To be honest, I didn’t think she’d pull it off. But she was willing to try (doesn’t lack for confidence, that one!), and her and crew quietly ambled horseback in out of the dark forest off a nearby mountain peak about an hour after sunset with hundreds of cattle, and the beeves cruised into the night ground in the shadows of trees under moonlight.
Why do we do it? Why do we herd our beeves this way? For one thing, it’s good for them. They get the very best in wild vegetative diversity. They drink pristine waters, and eat pristine vegetation. It’s unparalleled in nutrition. Our cattle almost never get sick or have foot disease or pinkeye. There’s almost no flies on their backs.
People often mention to me how dirty cattle are that they see on farms. Ours aren’t. They glisten with shiny coats. They get fat on the diversity. In fact, I would submit to you that cattle are very clean animals. It is only humans who make them dirty, muddy, fly covered and gross.
I think that is wrong.
The other part of it is that I think we fit into an ancient ecosystem role. Large ungulates always grazed the grasslands and open forests of our continent. The plants are adapted to such. And if we keep them from grazing continuously and very intermittently, we can continue nutrient cycling while blessing our partners with wonderful food.
The third thing is that if we control our animals, we can stay completely out of sensitive habitats. We completely avoid all creeks year round (right now, they have spawning Bull Trout in them). We stay out of bogs and unusual habitats that have rare species in them. We can do that by fostering herd instincts in our cattle while being with them all the time, 24/7 on horseback.
If you’d like to read a historical account I put together from a trapper’s journal, long before settlement. It’s pretty fascinating, and it shows that large animals have always been a part of our Central Idaho ecosystems!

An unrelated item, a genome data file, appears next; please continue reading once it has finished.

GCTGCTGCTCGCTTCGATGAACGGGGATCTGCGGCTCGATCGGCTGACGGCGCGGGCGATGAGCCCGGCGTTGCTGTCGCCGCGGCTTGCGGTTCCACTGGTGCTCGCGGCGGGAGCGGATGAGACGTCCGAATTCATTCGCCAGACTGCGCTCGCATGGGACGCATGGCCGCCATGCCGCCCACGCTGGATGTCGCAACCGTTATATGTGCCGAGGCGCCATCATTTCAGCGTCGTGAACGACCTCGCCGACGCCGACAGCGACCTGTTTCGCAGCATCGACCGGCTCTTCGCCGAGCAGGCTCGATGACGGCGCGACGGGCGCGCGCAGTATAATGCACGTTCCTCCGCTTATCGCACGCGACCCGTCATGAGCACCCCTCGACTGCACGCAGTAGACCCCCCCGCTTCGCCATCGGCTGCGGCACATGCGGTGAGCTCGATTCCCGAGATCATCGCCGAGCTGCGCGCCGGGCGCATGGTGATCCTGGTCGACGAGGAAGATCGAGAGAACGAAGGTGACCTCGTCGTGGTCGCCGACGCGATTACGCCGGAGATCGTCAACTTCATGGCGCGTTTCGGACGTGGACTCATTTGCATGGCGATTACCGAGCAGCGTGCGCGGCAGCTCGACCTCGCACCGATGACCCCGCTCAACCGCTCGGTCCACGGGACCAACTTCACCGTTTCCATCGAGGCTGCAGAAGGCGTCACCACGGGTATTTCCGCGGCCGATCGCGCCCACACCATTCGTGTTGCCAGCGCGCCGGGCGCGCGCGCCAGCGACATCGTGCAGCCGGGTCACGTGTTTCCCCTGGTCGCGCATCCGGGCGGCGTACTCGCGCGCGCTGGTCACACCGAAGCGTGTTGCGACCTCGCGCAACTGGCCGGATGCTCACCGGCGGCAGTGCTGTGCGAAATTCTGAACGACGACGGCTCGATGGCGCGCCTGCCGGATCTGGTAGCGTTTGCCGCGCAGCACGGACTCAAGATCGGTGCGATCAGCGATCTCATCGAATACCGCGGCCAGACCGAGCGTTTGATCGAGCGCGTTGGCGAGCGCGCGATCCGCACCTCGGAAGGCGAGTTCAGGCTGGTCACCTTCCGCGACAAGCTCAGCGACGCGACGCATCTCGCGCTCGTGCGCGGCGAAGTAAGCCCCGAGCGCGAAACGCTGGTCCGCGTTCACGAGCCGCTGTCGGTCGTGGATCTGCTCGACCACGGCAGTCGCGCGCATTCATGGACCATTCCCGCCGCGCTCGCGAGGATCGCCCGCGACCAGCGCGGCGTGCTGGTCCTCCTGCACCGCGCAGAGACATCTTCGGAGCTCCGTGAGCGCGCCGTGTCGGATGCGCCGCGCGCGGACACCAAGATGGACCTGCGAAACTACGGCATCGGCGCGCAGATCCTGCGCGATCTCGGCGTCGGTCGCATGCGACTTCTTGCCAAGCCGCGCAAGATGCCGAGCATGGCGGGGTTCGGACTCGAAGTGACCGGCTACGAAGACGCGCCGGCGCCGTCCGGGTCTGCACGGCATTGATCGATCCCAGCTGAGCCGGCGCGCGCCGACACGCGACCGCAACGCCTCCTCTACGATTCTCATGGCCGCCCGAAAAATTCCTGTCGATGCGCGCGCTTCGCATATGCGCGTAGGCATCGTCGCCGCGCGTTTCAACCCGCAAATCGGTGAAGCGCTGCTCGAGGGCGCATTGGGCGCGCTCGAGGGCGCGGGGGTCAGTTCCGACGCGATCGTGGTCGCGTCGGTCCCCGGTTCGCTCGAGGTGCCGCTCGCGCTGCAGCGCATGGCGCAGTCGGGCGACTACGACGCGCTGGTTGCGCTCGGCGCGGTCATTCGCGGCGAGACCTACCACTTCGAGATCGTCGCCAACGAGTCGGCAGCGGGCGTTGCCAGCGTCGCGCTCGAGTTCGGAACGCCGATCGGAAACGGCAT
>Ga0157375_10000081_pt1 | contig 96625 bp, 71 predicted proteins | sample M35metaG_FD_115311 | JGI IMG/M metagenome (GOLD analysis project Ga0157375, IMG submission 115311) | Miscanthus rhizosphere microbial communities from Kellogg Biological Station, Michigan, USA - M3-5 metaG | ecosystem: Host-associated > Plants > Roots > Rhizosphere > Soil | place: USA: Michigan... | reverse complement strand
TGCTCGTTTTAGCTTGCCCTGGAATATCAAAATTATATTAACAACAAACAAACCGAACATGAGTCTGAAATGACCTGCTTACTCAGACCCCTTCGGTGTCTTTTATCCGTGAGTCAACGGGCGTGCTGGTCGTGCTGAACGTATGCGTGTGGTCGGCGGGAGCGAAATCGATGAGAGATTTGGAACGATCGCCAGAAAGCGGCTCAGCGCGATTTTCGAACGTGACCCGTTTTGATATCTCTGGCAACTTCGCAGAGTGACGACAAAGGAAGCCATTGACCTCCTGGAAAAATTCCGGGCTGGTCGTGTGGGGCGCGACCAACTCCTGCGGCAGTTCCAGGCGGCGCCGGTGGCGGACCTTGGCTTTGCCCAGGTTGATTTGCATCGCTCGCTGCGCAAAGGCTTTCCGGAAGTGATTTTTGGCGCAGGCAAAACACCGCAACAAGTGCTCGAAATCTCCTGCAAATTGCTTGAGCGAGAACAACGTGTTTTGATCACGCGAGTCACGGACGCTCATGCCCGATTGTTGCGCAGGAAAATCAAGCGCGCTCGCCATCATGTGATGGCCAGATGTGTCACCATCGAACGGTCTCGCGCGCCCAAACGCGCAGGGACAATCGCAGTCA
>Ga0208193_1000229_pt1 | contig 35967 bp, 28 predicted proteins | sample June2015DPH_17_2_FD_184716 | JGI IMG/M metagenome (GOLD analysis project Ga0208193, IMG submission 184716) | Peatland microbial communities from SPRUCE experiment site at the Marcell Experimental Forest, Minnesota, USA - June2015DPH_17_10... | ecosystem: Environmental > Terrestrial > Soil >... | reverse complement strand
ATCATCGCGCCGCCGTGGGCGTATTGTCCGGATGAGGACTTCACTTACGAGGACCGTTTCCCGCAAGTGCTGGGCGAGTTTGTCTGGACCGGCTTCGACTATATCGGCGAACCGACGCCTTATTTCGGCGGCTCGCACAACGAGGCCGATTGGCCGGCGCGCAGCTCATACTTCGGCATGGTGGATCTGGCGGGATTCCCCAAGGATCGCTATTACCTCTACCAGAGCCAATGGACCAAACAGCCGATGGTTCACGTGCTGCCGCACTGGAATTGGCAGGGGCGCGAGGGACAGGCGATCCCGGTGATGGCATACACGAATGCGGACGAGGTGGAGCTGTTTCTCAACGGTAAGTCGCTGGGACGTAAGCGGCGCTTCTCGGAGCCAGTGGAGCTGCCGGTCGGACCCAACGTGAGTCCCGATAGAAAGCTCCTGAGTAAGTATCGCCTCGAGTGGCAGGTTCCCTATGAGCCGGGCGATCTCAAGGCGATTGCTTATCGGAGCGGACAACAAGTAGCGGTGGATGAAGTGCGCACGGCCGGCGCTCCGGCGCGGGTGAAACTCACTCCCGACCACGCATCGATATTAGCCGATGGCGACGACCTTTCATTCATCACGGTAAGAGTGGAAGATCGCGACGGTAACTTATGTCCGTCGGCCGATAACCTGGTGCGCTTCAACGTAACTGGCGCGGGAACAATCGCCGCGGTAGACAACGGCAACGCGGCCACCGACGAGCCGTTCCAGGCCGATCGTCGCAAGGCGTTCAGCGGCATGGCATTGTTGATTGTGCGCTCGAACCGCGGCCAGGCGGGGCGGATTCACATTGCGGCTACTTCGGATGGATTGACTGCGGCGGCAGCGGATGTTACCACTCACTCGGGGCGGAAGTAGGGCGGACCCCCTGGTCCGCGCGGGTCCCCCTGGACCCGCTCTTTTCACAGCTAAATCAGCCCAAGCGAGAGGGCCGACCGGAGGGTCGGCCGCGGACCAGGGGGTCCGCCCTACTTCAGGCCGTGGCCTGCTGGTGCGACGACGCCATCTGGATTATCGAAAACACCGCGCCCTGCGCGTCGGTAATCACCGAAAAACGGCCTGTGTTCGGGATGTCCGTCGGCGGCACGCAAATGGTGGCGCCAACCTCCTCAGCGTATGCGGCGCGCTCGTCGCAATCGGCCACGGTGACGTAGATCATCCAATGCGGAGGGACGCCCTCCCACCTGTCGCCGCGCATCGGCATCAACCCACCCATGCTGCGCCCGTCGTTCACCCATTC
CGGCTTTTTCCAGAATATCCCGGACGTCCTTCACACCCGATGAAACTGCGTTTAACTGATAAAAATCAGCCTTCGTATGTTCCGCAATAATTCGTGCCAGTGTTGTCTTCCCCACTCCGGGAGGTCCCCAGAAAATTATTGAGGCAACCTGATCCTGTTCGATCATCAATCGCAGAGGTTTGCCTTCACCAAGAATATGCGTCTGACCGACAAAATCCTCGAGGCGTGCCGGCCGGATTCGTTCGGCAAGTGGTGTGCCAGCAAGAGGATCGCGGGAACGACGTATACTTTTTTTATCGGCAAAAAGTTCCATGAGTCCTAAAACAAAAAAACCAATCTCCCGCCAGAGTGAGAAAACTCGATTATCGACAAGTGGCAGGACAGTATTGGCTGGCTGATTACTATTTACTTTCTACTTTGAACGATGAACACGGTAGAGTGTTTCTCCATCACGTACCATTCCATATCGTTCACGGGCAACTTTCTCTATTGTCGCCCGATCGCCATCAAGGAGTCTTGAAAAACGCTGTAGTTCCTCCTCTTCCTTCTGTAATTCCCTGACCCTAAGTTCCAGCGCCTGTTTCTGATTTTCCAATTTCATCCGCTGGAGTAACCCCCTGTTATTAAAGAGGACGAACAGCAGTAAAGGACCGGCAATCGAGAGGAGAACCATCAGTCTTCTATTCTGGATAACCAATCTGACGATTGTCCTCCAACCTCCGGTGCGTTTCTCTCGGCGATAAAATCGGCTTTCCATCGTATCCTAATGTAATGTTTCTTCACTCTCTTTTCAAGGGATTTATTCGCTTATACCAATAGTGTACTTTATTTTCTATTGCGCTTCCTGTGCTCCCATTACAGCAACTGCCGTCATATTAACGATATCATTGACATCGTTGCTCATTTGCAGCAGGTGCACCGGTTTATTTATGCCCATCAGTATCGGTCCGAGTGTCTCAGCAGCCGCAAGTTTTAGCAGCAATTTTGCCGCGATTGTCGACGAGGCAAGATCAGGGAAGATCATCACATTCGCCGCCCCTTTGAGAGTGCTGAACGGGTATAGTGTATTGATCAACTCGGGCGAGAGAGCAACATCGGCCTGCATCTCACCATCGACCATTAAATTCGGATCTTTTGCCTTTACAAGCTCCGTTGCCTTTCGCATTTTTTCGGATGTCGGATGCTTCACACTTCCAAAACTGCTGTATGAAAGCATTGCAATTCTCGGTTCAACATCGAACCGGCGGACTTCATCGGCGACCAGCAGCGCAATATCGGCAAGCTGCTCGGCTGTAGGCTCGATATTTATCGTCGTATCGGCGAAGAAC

Read the story on our blog by clicking below!
And that’s it for this week!
Thanks again for partnering in what we do!
Glenn, Caryl, cowgirls and cowboys at Alderspring.
Left to right: range riders Rachel, Bryce, Brittany, Beau, and daughter Annie. We said goodbye to many of these people as they headed back to college in the last few weeks! On the back of the pickup? Two 5,000 gallon stock tanks that this crew is transporting to a new location. We’ll pump water directly out of the creek and into these stock tanks to provide a clean drink for our cattle without ever letting an animal step into the creekbottom & damage wildlife habitat here. We put fish screens on our pump lines so none of the fish up here (some of which are endangered) end up in our stock tanks. It’s a win-win for getting cattle great water while protecting the wildlife we share this landscape with and keeping our springs and creeks completely pristine and untouched.
We’ve been crafting our pastured protein here in Idaho’s Rocky Mountains for nearly 30 years and delivering it direct to our partners for nearly as long. This is wild wellness, delivered from our ranch to your door.